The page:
Hypopituitarism is a disorder in which your body doesn’t make enough pituitary hormones. The pituitary gland is a small, bean-shaped gland at the base of your brain. It plays a role in controlling your body’s endocrine system, a group of glands that produce and secrete hormones to regulate your body’s processes.
In hypopituitarism, the pituitary gland fails to produce or doesn’t produce enough of one or more of its hormones. When your pituitary gland doesn’t produce enough hormones, your body functions are affected.
The pituitary gland is responsible for releasing:
The symptoms of hypopituitarism usually develop gradually, although it is possible for them to appear suddenly. Because the symptoms tend to progress over time, they are often overlooked for months or years.
Possible symptoms include:
Men may also experience:
Women may also experience:
Children may also experience:
If certain symptoms of hypopituitarism develop suddenly, such as a severe headache, visual problems, confusion, or a drop in blood pressure, you should see a doctor immediately. These symptoms could be a sign of sudden bleeding into the pituitary (called pituitary apoplexy), which is a serious condition.
Hypopituitarism is commonly caused by a tumor in the pituitary gland. A tumor can squeeze the pituitary gland as it grows, which can cause damage. A pituitary tumor can also put pressure on the optic nerves in the eyes and cause visual problems.
Other causes of hypopituitarism are:
Hypopituitarism can also be caused by diseases of the hypothalamus, a portion of the brain located just above the pituitary gland. The hypothalamus is responsible for producing hormones that help the pituitary gland function normally.
In other cases, the cause of hypopituitarism may be unknown.
If you have symptoms of hypopituitarism, your doctor may order blood tests to detect the levels of pituitary hormones in your blood. A computerized tomography (CT) scan or a magnetic resonance imaging (MRI) scan of your brain can check for pituitary tumors or defects. Your doctor may do several vision tests to see if your sight is being affected. In children, X-rays can measure whether bones are growing normally.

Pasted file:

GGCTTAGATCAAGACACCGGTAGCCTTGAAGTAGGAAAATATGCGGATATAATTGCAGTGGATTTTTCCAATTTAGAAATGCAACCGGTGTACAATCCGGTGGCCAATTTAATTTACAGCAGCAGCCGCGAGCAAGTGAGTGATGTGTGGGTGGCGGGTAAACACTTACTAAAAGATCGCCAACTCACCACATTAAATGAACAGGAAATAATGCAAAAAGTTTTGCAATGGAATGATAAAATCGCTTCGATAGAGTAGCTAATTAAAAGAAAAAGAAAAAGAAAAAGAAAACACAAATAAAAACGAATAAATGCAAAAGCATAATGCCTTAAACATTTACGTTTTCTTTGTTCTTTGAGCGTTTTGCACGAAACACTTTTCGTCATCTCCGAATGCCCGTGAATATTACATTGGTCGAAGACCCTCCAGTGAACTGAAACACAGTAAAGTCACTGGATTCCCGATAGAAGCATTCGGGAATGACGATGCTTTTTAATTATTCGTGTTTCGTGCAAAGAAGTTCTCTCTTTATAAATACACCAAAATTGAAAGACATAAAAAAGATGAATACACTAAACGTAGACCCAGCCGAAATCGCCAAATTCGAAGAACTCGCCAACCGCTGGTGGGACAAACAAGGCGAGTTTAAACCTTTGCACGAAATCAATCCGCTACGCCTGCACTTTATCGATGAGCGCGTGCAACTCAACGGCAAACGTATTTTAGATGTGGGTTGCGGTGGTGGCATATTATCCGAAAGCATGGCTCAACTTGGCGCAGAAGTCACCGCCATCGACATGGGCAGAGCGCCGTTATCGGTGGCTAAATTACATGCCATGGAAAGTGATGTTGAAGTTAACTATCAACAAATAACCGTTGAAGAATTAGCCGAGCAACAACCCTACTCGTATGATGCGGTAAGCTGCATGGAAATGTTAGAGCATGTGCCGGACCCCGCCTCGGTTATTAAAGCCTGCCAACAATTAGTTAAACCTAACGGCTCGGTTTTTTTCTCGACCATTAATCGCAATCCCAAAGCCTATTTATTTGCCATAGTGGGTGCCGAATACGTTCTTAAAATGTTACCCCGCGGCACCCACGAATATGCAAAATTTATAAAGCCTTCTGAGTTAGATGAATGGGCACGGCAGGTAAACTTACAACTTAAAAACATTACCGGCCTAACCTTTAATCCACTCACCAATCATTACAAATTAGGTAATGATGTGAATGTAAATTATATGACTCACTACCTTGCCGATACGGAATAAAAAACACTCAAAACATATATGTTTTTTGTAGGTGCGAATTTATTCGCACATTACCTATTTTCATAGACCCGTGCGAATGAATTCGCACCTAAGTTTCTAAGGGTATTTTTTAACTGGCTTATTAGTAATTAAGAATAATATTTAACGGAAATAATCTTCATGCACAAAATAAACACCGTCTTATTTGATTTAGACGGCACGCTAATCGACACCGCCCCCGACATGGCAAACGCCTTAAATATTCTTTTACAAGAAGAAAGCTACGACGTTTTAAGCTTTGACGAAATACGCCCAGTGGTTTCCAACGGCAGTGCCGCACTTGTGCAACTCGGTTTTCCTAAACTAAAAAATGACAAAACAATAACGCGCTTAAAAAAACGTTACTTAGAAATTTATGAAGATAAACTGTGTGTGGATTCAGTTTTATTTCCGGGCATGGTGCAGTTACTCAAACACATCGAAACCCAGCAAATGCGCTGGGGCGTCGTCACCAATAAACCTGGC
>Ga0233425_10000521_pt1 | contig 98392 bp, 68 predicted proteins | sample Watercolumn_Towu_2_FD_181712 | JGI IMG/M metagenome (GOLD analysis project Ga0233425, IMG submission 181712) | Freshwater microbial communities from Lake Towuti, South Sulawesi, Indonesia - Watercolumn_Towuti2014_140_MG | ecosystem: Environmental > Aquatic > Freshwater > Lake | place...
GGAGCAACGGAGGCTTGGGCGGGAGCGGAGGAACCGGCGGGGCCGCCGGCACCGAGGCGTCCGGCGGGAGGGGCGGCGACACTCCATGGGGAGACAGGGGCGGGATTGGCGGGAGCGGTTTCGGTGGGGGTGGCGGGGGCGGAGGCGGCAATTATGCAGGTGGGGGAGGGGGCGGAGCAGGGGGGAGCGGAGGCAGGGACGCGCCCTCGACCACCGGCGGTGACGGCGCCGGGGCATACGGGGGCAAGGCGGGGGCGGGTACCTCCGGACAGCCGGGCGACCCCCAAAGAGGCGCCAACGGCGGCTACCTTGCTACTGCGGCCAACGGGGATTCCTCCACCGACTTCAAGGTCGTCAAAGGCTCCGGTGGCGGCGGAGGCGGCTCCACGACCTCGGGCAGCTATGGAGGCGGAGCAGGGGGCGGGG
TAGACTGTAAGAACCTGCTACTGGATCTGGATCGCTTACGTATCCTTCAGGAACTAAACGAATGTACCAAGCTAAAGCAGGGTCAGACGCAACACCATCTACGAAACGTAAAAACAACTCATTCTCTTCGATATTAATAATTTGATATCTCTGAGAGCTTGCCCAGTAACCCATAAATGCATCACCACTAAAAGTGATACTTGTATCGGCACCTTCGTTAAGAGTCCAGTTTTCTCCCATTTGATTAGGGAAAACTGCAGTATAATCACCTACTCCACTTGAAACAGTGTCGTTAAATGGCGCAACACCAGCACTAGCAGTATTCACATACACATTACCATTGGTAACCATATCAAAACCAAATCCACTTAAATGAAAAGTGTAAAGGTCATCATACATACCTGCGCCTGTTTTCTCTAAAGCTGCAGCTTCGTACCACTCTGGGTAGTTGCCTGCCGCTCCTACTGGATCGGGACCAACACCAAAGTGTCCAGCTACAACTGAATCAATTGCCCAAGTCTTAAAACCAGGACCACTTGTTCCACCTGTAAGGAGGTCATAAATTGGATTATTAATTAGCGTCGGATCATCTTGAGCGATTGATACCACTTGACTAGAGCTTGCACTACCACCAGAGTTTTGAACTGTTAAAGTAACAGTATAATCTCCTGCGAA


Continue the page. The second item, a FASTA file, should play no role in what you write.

Your doctor may also want you to see an endocrinologist or go to a special endocrine clinic for other tests. An endocrinologist is a doctor who studies the endocrine system.
Your doctor will treat the condition that is the cause of your hypopituitarism first. This can help restore your pituitary gland's ability to produce hormones.
If a tumor on your pituitary gland is causing your hypopituitarim, your doctor may recommend surgery to remove it or radiation therapy to shrink it.
If your body does not produce enough of one or more pituitary hormones after treating the underlying condition, your doctor may prescribe a hormone replacement medicine to add to your body’s hormone production.
Hormone replacement medicines include:
If you are taking hormone replacement medicine, your doctor may want to monitor the levels of hormones in your blood to make sure you’re getting the right amount of replacement hormones.
If you become very sick (such as with the flu) or go through a stressful time, your doctor may adjust the dose of replacement hormone you take to act the way a normally functioning pituitary gland would act in response to these situations. You might also need a dose adjustment if you become pregnant or have a significant change in weight.
You should carry a medical alert card and bracelet at all times so that emergency medical workers know what kind of care you need in case of emergency.
Written by familydoctor.org editorial staff